“A sweet friendship refreshes the soul.” –Proverbs 27:9
I recently was invited on a milestone birthday weekend trip for a friend, where it ended up that all who joined didn’t really know each other — most of us had never even met. We weren’t all besties who had grown up together, or the girl tribe who hangs every weekend with all the inside jokes.
We were all from different “seasons” of our friend’s life. We met in different ways with our own stories to tell. A childhood friend who reminisced of glasses, braces, the length of cheerleading skirts, and golf cart rides on the course. A college roomie with late-night stories of parties, football games, spring break trips, and times together visiting each other while living in different cities. A stranger who asked for directions in the lobby on her first day at a new job and became more than just a “work friend.” A music and wine-loving gal who went to an evening workout class, and became the go-to date for a cocktail and a good show with her new music and wine-loving mom friend.
We all have connected with our friend in different ways. We were all girls growing up, now busy women and moms, who give so much to our families, jobs, and communities. We now appreciate a good reason to “get away” from it all, even if it takes a village to actually get there, and the opportunity to raise a glass to celebrate and support our friend.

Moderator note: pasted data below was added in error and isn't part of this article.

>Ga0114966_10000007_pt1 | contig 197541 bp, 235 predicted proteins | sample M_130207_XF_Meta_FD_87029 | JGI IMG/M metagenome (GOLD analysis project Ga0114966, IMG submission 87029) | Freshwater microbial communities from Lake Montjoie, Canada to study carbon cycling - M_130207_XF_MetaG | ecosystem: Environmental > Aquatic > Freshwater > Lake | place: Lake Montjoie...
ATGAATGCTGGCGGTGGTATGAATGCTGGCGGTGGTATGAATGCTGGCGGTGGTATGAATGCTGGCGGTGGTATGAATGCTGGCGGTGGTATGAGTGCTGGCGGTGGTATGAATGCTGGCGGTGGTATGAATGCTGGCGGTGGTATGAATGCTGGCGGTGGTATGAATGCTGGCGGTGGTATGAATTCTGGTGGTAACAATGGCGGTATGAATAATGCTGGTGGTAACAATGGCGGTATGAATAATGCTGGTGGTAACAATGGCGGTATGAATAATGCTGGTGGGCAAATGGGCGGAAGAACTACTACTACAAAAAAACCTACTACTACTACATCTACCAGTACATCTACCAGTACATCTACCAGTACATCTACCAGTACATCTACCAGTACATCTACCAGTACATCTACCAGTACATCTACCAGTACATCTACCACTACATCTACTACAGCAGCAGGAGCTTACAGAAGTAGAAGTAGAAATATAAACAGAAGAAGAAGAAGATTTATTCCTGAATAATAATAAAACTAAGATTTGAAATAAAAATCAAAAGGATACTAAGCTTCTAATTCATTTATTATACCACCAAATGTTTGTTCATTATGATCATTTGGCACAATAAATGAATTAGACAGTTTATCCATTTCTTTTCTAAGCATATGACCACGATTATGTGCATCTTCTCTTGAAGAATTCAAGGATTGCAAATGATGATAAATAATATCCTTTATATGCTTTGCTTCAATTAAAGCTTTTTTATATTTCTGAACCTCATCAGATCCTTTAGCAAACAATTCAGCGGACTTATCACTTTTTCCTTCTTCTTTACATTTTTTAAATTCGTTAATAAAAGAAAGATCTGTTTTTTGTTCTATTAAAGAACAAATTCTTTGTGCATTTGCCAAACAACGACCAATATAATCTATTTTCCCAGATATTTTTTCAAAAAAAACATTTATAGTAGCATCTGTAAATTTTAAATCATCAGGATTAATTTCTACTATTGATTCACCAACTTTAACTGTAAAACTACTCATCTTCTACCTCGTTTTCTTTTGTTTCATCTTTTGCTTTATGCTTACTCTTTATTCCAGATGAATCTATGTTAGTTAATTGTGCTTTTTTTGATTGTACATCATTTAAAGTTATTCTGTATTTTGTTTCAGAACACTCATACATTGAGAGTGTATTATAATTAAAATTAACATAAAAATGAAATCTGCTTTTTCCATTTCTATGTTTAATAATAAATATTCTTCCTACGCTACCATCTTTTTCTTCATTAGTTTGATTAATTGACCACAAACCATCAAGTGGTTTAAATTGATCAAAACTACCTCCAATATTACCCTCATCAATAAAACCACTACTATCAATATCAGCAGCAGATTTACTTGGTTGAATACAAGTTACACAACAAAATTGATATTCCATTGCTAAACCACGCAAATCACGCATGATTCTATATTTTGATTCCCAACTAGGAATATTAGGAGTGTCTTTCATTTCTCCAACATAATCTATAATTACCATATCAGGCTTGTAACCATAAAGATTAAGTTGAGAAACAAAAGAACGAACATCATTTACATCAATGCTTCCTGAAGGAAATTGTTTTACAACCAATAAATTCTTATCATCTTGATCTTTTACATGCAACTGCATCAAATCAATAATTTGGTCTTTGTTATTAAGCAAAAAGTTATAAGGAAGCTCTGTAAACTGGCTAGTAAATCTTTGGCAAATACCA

And that’s the beauty of friendship. It can come from anywhere. One small gesture can welcome friendship. It can grow and change with the seasons.
That weekend felt like a friendship win for me. I was there for my friend. I had intentional time to get to know new friends and have engaging, uninterrupted adult conversations. After a few cocktails and texts, we talked of a next trip. Or that may be the last time I travel with them. And that’s okay.
To be honest, this year hasn’t been the best friendship year for me. I’ve always prided myself on being a good friend, reliable, dependable, showing up, and staying connected with others. Coming into the year with goals of reconnecting with friends in person (especially after the last few years), a new job schedule, and navigating family issues of aging parents have taken time and energy away from my friendships. I’ve struggled to make friendship a priority. I’ve felt overwhelmed. I’ve felt guilty. I’ve felt compassion. In this season, I’ve had friends who have checked up on me, knowing intuitively that I am a little underwater and less connected. I’ve had other friends I’ve lost touch with, or just have the occasional digital hello now and then. And that’s okay.
As the years go by, I encourage you to be kind to each other in friendship. Be kind to yourself. Be open to friendship in unexpected ways, even if it’s just for one long weekend trip, or one playdate at the park. Lower expectations for the friendships you have developed in different seasons of life. Friendship may need to live in the comfort of a chain of text messages, or a girls’ night out a few times a year, or in a last-minute walk with a friend whenever your schedules magically align. And that’s okay, too.
Know that friendship may flourish in seasons and may hibernate in other times when the load is heavy, or with the winds of change. It may come in the form of a life-long friend that always picks right up where you left off, or with a mom of your child’s new friend at school, or in a co-worker who comes into your life, or the neighbor next door. I encourage you to enjoy friendship in the moment, savor all the memories made, and be excited for new ones to come.